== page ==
Growing up in Englewood can either make you or break you.
“For me, it made me. For many of my friends, it broke them, says Lamar.” Simms has a special resilience about him. Though he has not had many things easily handed to him in life, he always knew he was set apart for something special. “As a kid, I loved basketball and spent a lot of my time practicing. That kept me busy and out of trouble. Though my neighborhood was rough with drugs and gangs around, there was also a lot of love and belonging there.”
As one of 4 boys, Lamar was always a leader in his family. He attended church regularly and was motivated to grow in his faith from a young age. He worked odd jobs as soon as he was old enough and knew that strong work ethic would be the way to succeed. However, as he became a teenager, his struggle for identity and self-worth began to wane. He wasn’t able to continue playing basketball, a source of identity for him and struggled to stay in school. “The messages all around me in my community were telling me I didn’t matter. There were limited choices available to me.”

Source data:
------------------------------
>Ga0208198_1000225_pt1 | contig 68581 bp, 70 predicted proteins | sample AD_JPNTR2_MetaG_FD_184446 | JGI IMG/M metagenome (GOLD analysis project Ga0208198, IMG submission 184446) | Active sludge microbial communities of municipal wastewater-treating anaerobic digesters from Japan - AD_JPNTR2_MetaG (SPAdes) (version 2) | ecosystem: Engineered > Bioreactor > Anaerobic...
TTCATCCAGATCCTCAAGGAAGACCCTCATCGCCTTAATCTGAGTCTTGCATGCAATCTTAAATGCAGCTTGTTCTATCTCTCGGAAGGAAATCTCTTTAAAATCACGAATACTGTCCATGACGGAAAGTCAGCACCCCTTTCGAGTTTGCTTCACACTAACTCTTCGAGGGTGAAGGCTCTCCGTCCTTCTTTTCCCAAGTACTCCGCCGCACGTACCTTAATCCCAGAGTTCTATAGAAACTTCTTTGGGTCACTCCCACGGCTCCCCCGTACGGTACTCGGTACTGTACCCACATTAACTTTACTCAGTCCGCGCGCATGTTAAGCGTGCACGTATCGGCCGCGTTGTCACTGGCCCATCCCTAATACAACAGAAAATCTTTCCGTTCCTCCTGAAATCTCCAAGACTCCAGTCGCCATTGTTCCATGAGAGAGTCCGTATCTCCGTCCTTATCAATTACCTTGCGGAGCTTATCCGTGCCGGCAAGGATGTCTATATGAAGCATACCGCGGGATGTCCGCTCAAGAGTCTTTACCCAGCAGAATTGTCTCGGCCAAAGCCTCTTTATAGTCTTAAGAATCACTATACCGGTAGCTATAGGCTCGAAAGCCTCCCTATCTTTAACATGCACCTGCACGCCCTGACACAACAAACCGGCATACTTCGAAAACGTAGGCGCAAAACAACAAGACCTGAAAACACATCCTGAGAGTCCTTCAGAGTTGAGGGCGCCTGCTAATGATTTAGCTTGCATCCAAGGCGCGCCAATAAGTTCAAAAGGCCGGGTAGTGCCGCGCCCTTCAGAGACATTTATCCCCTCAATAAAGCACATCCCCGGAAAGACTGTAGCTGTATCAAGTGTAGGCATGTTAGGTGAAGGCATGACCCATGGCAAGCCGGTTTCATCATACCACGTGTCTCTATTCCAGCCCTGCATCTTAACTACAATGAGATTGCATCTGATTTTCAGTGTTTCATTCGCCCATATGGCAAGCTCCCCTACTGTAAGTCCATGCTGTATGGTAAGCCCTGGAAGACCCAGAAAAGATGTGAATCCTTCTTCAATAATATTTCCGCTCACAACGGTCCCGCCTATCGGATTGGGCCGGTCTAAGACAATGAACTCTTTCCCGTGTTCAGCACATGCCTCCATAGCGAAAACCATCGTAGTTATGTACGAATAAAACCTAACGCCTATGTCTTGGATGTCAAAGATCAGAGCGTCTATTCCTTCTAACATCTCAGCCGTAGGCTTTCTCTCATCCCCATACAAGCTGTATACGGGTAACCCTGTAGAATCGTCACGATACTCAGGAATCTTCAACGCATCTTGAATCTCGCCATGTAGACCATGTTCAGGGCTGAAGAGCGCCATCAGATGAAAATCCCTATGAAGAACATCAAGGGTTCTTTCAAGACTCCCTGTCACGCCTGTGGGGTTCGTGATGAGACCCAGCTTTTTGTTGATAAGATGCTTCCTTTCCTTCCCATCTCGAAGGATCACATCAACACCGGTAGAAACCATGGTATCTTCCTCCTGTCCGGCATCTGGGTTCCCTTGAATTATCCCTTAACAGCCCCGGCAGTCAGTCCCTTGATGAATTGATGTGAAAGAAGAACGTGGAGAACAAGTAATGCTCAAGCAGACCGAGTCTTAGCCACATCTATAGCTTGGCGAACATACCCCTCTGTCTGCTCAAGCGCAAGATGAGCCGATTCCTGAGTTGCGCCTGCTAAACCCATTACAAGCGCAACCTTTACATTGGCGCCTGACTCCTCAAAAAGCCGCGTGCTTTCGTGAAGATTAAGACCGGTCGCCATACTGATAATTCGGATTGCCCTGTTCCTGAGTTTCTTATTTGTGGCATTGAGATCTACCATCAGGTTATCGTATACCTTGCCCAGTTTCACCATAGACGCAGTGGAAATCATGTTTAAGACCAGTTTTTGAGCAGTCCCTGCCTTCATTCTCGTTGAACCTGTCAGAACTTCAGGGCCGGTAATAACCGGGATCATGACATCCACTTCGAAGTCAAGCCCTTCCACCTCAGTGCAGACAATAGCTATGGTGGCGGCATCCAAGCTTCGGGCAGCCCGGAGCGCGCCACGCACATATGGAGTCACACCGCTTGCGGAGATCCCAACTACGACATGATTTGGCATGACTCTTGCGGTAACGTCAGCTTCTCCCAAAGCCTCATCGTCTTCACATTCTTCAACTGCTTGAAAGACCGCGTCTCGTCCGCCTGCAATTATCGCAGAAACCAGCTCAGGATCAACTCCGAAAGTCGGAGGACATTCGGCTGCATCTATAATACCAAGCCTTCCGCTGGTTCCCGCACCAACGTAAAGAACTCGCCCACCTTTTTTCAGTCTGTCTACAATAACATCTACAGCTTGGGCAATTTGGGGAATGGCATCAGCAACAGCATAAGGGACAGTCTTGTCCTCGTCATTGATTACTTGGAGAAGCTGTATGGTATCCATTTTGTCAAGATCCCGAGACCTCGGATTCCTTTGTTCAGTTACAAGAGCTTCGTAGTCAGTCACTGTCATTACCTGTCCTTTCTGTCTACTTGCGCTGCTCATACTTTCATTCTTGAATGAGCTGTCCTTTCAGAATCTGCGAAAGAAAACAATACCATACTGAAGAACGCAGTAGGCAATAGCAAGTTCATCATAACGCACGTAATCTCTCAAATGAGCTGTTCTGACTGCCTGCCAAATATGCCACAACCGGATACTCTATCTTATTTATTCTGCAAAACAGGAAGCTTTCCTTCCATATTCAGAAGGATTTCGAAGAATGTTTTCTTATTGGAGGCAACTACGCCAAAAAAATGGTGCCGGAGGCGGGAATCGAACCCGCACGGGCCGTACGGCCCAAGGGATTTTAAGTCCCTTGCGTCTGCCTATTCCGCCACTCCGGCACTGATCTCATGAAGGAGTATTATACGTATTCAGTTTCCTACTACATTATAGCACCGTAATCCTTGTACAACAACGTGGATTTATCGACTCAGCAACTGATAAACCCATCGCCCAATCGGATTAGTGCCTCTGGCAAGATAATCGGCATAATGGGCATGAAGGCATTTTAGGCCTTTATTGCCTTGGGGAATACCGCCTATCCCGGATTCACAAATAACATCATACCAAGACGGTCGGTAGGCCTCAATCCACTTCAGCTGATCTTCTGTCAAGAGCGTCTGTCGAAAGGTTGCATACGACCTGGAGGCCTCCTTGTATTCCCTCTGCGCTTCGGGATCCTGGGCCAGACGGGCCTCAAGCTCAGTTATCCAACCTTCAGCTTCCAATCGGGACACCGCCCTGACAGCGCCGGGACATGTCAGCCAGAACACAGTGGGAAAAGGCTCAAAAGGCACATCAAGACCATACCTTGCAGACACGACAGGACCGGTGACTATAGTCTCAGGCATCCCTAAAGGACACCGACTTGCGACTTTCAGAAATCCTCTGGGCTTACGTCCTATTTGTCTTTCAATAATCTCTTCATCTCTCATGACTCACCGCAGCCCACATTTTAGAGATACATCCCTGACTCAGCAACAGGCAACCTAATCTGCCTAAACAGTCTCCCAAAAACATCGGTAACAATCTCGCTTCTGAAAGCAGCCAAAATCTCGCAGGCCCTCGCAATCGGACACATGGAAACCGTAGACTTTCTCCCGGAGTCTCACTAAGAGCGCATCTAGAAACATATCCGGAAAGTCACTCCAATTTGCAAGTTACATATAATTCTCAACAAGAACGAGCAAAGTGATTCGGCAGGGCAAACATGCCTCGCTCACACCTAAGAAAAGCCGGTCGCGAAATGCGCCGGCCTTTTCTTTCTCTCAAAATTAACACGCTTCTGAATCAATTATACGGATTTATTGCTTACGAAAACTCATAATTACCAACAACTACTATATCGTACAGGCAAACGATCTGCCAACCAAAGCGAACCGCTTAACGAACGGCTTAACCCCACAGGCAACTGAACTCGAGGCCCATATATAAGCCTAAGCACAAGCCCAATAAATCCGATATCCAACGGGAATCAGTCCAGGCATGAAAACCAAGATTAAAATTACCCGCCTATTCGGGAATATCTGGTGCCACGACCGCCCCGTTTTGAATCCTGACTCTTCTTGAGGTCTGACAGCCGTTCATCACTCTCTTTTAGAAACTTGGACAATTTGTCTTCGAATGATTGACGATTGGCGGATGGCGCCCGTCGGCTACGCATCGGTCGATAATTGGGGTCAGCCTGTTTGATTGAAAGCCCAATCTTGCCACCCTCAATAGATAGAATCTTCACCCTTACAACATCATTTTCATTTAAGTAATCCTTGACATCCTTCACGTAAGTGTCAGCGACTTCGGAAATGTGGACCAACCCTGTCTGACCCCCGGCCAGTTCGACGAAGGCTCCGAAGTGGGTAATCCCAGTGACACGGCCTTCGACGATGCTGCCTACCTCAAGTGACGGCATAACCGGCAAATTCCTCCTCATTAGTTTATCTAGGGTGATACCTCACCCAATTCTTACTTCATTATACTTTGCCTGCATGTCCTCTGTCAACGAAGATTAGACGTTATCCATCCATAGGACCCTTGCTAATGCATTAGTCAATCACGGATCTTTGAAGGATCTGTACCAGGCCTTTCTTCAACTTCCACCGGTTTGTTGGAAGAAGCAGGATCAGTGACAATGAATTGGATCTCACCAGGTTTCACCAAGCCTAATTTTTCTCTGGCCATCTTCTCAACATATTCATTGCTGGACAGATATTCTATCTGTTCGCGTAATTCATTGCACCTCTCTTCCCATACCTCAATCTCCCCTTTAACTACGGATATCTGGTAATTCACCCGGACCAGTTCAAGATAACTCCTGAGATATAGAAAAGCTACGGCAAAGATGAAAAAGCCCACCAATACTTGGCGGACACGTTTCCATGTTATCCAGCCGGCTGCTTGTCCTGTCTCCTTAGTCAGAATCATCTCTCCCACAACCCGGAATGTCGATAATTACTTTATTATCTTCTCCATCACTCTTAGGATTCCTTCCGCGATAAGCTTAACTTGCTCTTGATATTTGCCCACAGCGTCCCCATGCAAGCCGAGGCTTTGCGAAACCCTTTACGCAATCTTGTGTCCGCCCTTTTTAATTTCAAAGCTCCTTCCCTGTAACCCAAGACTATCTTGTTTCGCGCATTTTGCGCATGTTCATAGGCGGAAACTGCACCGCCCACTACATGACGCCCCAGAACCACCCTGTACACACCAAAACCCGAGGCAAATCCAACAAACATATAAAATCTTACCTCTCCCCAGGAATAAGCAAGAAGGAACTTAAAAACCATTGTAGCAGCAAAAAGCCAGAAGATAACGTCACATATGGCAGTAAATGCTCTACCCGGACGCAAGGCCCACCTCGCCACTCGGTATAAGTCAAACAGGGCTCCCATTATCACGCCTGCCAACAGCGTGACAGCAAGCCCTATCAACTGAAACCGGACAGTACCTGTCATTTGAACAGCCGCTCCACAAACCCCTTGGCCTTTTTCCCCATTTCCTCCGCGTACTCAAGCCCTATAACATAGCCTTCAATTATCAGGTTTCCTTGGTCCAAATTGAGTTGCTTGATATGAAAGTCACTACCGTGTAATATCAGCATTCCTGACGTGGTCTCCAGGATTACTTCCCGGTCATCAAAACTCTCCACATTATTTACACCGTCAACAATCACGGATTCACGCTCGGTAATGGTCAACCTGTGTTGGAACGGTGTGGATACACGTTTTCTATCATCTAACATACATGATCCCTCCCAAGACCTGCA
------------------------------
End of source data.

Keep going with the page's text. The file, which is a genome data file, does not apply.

He met his wife, Sade, at the end of his senior year and they began a relationship when she was 4 months pregnant. Even though the baby was not his biologically, the thought of starting his own family gave Lamar a great sense of purpose and resolve. He got a job that paid well and they went on to have a daughter. However, God continued to call Lamar to something deeper. He joined Legacy church where for the first time he was able to be mentored by Christian men. He and Sade got married and he began performing poetry as well as preaching. His faith continued to grow and he became more passionate about leading his house church fellowship as well as performing poetry at different venues.
His path crossed with Sunshine staff at one of the poetry events for youth. Lamar’s experience in the community and passion for youth were exactly what Sunshine was needing. “I can hardly believe that I get paid to do what I’m so passionate about. High school students desperately need mentors and I love being able to pour into their lives. My main message to them is this: No matter what, God is there. You are worth dying for.” Lamar believes that so many messages today are telling black youth that their lives do not matter. “It’s heart-breaking to see the effects of what a lack of self-worth will do to these young people. They are willing to give up their bodies and lives because they don’t believe they are worth it. But they are.”